Why is it hard to find a place to host Java based web applications?

Date: Mon Dec 23 2013 Building Web Sites
I love Java. Lots. It's the neatest programming language I've used over the past 30 years, bar none.

However ...

You'll notice this web site is based on drupal. If I love Java so much, why don't I use a Java equivalent? And, as noted on these two blog postings, why are the PHP based web applications so much more popular than the Java equivalents?

They offer some interesting ideas, but let me offer my observation.

First, Eric Burke is close to this observation. He says Java hosting is expensive. However, I believe that's only part of the point. Why is Java hosting expensive? Now, that's an interesting question.

In his posting he thinks Java is more expensive for a hosting provider because it is "stateful". Okay, hmm, I think he's using that word differently from most computer scientists. An appserver is stateless, with each request being independant from the other. However he claims it's stateful because the JVM stays loaded. Well, gosh, PHP also stays loaded in memory, however it's buried as a shared library inside the apache instance and you can't see the memory PHP is taking up because it's glommed with apache. The Java integration with Apache, on the other hand, involves keeping the Java appserver as a separate process from apache, hence the appserver (tomcat usually) is very visible.

Why I think Java web hosting is rare, hence expensive, is the difficulty of setting up the connection between apache and the appserver (e.g. tomcat). It's somewhere around trivial to configure PHP to run inside apache, but to do so with Java is somewhere around rocket science.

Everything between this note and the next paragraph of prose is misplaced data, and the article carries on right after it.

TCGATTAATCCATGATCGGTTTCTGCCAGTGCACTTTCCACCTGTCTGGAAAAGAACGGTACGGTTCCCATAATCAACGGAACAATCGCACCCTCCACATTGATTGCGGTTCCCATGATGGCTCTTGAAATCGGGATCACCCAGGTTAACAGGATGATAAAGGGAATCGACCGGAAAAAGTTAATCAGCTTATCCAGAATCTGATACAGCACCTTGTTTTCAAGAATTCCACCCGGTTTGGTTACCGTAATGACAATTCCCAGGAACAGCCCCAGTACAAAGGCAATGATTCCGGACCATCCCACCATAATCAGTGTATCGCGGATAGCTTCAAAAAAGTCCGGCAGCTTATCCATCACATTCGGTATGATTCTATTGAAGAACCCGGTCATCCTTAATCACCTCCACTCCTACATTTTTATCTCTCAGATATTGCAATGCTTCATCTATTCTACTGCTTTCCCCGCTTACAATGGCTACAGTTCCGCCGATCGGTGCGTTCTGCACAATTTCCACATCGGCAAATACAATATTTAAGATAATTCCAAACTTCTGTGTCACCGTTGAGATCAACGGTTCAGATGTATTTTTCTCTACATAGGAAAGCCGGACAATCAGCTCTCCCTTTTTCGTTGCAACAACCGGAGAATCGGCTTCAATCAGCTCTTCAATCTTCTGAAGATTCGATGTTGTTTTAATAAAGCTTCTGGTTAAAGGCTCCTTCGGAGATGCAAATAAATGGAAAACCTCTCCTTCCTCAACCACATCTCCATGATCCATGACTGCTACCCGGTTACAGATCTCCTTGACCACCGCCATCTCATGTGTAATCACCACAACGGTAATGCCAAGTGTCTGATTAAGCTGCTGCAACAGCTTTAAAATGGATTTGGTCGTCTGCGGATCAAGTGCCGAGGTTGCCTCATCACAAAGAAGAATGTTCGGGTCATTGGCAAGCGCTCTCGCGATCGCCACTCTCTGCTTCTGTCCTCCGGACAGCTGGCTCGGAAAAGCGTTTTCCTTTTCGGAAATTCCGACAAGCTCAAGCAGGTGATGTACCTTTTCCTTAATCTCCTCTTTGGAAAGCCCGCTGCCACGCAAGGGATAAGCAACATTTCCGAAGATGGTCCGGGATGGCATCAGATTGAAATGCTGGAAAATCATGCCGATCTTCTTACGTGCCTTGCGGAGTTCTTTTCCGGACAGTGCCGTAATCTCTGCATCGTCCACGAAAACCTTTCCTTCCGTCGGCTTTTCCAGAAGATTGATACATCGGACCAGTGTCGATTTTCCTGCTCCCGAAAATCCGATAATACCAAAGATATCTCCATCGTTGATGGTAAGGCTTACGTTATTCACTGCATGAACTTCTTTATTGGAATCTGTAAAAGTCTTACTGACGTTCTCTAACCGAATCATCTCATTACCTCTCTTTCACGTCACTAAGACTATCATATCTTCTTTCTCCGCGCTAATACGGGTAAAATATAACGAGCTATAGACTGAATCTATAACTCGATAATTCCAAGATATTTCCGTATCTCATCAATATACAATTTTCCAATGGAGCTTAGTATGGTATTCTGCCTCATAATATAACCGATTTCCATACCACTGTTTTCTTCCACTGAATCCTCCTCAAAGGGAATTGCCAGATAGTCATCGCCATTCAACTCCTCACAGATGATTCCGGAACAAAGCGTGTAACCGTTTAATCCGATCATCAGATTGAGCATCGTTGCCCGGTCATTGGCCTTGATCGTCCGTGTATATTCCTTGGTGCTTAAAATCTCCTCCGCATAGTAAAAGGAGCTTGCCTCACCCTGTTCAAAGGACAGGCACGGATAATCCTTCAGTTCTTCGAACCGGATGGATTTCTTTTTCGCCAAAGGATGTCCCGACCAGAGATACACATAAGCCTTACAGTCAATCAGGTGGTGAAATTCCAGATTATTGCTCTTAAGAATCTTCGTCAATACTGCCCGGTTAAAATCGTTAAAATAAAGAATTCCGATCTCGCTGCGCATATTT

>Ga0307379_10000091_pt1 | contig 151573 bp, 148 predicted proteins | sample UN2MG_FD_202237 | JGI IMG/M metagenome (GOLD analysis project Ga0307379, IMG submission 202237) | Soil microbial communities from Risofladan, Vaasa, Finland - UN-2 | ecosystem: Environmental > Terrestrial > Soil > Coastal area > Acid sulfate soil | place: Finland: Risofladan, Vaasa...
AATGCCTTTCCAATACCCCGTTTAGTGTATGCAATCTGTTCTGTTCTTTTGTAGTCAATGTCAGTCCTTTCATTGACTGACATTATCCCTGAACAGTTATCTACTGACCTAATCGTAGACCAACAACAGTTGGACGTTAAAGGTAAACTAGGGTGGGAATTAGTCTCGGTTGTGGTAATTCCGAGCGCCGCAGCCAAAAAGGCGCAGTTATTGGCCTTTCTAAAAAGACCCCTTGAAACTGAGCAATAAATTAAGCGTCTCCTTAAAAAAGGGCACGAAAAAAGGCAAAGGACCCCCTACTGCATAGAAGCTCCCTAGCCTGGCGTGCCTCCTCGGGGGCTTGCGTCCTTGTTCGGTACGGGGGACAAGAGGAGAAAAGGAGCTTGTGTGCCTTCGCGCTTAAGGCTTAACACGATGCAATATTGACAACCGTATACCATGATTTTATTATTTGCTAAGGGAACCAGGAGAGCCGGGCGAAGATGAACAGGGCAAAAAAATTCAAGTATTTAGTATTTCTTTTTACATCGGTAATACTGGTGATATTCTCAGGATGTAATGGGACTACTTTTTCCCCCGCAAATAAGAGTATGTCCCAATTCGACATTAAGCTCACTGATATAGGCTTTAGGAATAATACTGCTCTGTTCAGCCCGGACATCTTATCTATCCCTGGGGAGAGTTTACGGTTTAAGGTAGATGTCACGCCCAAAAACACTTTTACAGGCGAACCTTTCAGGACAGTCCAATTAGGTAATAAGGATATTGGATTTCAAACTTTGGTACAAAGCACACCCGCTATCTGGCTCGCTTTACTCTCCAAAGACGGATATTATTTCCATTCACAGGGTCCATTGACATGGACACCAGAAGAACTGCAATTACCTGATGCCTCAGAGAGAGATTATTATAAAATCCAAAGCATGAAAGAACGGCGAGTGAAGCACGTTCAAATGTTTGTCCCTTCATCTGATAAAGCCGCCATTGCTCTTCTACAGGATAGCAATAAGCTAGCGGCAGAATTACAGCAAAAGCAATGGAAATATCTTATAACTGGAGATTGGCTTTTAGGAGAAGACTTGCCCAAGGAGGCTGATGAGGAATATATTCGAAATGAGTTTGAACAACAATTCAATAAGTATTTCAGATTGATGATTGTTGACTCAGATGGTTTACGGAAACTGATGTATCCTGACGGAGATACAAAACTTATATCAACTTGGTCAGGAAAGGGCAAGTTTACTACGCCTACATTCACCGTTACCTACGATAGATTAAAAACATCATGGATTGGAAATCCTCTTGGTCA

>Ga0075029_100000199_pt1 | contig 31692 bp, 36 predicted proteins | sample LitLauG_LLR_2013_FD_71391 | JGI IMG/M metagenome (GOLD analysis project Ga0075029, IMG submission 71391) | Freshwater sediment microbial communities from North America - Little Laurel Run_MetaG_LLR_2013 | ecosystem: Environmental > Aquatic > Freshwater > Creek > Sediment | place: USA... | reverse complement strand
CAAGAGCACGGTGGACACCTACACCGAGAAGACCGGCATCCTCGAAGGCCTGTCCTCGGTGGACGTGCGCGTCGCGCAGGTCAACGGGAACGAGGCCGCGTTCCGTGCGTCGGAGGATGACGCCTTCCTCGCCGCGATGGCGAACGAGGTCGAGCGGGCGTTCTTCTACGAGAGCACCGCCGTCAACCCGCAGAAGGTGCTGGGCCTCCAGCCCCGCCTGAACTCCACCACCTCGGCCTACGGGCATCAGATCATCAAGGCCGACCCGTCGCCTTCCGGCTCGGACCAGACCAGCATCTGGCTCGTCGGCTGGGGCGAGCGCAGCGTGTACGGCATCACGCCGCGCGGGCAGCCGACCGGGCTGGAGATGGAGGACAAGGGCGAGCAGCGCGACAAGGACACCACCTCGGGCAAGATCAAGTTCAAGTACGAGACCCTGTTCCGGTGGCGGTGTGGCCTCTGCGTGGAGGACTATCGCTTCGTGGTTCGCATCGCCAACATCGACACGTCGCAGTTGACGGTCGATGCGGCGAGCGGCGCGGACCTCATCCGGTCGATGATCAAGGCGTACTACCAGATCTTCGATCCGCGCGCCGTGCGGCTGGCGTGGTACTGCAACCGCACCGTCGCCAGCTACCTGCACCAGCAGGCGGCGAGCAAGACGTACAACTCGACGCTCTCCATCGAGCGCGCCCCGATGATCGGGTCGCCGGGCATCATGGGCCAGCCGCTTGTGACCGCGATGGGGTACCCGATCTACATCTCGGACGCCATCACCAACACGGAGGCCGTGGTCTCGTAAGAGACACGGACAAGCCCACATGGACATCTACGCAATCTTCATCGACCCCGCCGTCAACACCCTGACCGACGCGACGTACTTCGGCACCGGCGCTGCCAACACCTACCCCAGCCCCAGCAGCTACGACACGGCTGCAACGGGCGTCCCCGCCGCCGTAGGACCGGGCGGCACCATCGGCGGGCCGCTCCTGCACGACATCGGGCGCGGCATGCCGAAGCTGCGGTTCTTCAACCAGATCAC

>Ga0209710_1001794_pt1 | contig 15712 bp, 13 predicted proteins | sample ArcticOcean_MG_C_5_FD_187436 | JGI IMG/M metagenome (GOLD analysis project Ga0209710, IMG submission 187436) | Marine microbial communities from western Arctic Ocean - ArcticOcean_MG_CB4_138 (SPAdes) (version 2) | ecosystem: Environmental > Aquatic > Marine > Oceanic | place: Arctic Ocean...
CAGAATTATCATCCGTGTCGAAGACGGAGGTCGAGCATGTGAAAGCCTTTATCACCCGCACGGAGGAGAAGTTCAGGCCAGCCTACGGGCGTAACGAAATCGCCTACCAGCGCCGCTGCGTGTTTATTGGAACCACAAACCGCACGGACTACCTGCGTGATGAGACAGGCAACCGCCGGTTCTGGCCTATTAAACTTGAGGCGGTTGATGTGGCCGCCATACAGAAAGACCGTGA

The feasibility for a hosting company to be able to host PHP is much higher than it is to host Java. For example the Linux distributions usually come with PHP and apache preconfigured with each other, but not so with Java. If the hosting company is to set it up themselves, they're gonna have to hire some smart talent to jump the hoops of setting up mod_jk or equivalent connector to get apache and tomcat (or other appserver) integrated. Not all of the thousands of hosting providers are up to snuff with that.

Oh, and there's another reason Seven General Ruminations is using drupal. I did a search of a bunch of content management systems, including the ones implemented in Java. Drupal won on features. I think the popularity of PHP lends the market to supporting more PHP programmers than Java programmers, especially for the low end systems that support a web site the size and popularity of this one. This is evidenced by there being lots more content management systems written in PHP than in Java.

However, if I were to judge it on code quality I might steer far from Drupal. While Drupal has some interesting tweaks to its implementation, and they've done a rather good job of modularizing the system, it's far from pretty. The modularity is done by working past PHP's limitations rather than using language features PHP might offer. Note, Drupal probably predates the addition of object oriented programming to PHP, though the OOP in PHP is pretty lame anyway.